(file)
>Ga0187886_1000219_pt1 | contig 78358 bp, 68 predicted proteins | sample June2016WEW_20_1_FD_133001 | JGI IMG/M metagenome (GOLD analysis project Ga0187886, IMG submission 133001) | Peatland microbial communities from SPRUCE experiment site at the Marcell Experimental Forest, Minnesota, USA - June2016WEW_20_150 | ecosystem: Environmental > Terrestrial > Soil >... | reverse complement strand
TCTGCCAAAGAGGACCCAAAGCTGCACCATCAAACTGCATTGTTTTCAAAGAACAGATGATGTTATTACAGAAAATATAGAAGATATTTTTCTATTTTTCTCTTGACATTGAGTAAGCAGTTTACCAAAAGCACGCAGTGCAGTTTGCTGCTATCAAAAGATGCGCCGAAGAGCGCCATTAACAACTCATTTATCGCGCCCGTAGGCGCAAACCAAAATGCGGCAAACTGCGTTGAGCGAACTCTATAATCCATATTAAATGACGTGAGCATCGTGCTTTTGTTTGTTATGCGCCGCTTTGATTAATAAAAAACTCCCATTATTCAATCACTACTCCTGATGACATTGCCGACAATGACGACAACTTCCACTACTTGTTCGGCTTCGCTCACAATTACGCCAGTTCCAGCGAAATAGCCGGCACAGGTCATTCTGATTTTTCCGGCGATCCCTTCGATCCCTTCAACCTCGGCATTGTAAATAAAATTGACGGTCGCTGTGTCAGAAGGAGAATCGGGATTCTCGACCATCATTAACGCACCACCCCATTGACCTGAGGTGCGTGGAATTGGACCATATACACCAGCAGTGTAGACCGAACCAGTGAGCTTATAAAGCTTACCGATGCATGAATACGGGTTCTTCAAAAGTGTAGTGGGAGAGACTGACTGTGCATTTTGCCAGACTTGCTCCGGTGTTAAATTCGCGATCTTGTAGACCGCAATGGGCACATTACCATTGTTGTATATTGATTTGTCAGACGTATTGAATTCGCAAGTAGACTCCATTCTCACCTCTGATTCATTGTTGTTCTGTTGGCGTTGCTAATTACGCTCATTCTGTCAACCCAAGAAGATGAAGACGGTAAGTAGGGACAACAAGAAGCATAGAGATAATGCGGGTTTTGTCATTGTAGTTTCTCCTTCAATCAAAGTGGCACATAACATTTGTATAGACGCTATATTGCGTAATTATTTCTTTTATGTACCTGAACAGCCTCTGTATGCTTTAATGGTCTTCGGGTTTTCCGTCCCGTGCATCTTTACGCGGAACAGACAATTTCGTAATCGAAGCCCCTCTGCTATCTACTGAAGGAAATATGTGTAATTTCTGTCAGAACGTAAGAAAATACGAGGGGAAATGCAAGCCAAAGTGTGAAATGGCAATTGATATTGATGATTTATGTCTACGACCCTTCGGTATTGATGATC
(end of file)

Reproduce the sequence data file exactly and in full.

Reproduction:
>Ga0187886_1000219_pt1 | contig 78358 bp, 68 predicted proteins | sample June2016WEW_20_1_FD_133001 | JGI IMG/M metagenome (GOLD analysis project Ga0187886, IMG submission 133001) | Peatland microbial communities from SPRUCE experiment site at the Marcell Experimental Forest, Minnesota, USA - June2016WEW_20_150 | ecosystem: Environmental > Terrestrial > Soil >... | reverse complement strand
TCTGCCAAAGAGGACCCAAAGCTGCACCATCAAACTGCATTGTTTTCAAAGAACAGATGATGTTATTACAGAAAATATAGAAGATATTTTTCTATTTTTCTCTTGACATTGAGTAAGCAGTTTACCAAAAGCACGCAGTGCAGTTTGCTGCTATCAAAAGATGCGCCGAAGAGCGCCATTAACAACTCATTTATCGCGCCCGTAGGCGCAAACCAAAATGCGGCAAACTGCGTTGAGCGAACTCTATAATCCATATTAAATGACGTGAGCATCGTGCTTTTGTTTGTTATGCGCCGCTTTGATTAATAAAAAACTCCCATTATTCAATCACTACTCCTGATGACATTGCCGACAATGACGACAACTTCCACTACTTGTTCGGCTTCGCTCACAATTACGCCAGTTCCAGCGAAATAGCCGGCACAGGTCATTCTGATTTTTCCGGCGATCCCTTCGATCCCTTCAACCTCGGCATTGTAAATAAAATTGACGGTCGCTGTGTCAGAAGGAGAATCGGGATTCTCGACCATCATTAACGCACCACCCCATTGACCTGAGGTGCGTGGAATTGGACCATATACACCAGCAGTGTAGACCGAACCAGTGAGCTTATAAAGCTTACCGATGCATGAATACGGGTTCTTCAAAAGTGTAGTGGGAGAGACTGACTGTGCATTTTGCCAGACTTGCTCCGGTGTTAAATTCGCGATCTTGTAGACCGCAATGGGCACATTACCATTGTTGTATATTGATTTGTCAGACGTATTGAATTCGCAAGTAGACTCCATTCTCACCTCTGATTCATTGTTGTTCTGTTGGCGTTGCTAATTACGCTCATTCTGTCAACCCAAGAAGATGAAGACGGTAAGTAGGGACAACAAGAAGCATAGAGATAATGCGGGTTTTGTCATTGTAGTTTCTCCTTCAATCAAAGTGGCACATAACATTTGTATAGACGCTATATTGCGTAATTATTTCTTTTATGTACCTGAACAGCCTCTGTATGCTTTAATGGTCTTCGGGTTTTCCGTCCCGTGCATCTTTACGCGGAACAGACAATTTCGTAATCGAAGCCCCTCTGCTATCTACTGAAGGAAATATGTGTAATTTCTGTCAGAACGTAAGAAAATACGAGGGGAAATGCAAGCCAAAGTGTGAAATGGCAATTGATATTGATGATTTATGTCTACGACCCTTCGGTATTGATGATC